Fifty Great War Films

Posted: July 27, 2016 in Uncategorized

From The Battle of the Somme through to American Sniper, war and conflict has been a staple source of inspiration for the film industry since the turn of the 20th century. Today, this genre and its continued popularity, which has covered some of the most important conflicts in recent history, has become a means of educating the young and remembering the fallen. They are the war memorials of a modern society.
This new study, which includes classics such as Sergeant York and The Great Escape, and modern Hollywood epics such as Black Hawk Down and The Hurt Locker, details fifty of the greatest war films of the last hundred years.

Tim Newark’s Fifty Great War Films, is a nicely paced, and relatively light, read. Newark clearly demonstrates his knowledge of the subject, frequently touching on the cultural significance of war movies, which is very important. Although, while the cultural significance of war films in general is covered, there’s only passing mention paid to the impact of specific films.

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While it’s nice that all the films in the book receive an equal amount of coverage, the fact is that some films are more equal than others. After all, books could be (and have been) written on Apocalypse Now…yet here it receives the same about of coverage as Three Kings and The Thin Red Line. Sometimes the amount each movie receives is spot on, but you’re frequently left wanting more. With that said, Oh! What a Lovely War, and MASH receive superb write-ups.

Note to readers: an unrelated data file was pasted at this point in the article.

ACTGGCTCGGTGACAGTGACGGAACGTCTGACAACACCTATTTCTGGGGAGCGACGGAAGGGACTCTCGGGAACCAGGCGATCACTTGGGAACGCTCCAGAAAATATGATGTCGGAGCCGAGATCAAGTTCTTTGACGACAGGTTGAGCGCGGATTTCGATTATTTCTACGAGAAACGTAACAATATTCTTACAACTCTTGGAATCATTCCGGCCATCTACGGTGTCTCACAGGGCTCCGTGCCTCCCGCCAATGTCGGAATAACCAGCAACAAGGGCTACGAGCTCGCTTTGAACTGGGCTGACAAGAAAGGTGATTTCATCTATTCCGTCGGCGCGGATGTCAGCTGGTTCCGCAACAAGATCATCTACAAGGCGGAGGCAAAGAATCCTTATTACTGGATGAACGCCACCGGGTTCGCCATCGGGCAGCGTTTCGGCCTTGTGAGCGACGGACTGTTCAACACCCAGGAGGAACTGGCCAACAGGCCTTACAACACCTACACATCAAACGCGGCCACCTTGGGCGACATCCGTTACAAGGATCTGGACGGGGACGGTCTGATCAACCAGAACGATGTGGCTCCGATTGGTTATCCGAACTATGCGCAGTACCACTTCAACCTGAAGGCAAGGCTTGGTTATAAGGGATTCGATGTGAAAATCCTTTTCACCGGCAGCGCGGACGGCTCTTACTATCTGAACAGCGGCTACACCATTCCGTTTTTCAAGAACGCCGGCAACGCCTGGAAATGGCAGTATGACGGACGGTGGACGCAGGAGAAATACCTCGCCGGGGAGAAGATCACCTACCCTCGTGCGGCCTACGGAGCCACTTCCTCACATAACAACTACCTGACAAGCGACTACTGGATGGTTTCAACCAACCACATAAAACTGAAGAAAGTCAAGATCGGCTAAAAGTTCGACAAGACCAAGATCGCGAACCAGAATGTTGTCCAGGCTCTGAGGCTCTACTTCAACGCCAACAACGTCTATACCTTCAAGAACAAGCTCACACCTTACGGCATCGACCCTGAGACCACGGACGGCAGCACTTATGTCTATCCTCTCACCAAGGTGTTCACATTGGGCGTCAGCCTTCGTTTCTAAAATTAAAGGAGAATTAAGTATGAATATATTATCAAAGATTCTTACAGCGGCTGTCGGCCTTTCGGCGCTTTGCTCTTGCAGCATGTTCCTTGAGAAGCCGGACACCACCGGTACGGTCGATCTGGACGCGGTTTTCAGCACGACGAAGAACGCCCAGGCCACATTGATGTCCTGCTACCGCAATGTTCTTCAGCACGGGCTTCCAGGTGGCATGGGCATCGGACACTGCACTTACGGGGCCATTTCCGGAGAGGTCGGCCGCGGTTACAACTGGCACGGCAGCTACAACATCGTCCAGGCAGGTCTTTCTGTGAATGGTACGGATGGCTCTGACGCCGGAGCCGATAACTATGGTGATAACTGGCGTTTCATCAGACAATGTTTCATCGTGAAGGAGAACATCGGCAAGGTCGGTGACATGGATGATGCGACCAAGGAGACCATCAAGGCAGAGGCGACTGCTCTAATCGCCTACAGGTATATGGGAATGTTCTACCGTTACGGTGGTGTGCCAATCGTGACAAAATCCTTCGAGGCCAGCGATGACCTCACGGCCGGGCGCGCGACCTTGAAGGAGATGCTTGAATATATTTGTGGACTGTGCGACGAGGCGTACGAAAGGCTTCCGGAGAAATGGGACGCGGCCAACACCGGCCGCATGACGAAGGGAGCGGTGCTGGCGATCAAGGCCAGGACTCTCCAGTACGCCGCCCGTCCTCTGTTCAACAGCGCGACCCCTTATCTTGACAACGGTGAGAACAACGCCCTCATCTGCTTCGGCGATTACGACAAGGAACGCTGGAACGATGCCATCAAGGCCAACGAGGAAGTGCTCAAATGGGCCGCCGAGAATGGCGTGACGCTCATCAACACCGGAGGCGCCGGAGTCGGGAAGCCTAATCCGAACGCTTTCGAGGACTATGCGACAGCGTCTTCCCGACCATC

The production quality throughout the book is very good. The layout is solid and pleasing to look at (very important in this sort of book), and the photographs are all of high quality.

Ultimately, these sort of books are designed to promote discussion and debate amongst friends, and if you have this on your coffee table, you can certainly be sure of a few good discussions. There’s plenty of old friends that will make you smile, glad that they’re included…and more than a few omitted that will make you a little angry. No Full Metal Jacket? No Zulu?

New on DVD

Unfortunately, too many “missed” titles and not enough depth on each that is included stop this from being an essential purchase, but as a “conversation starter” coffee table book, it works very well indeed.


Fifty Great War Films by Tim Newark is available now from Osprey Publishing.  Review by Brad Harmer-Barnes.

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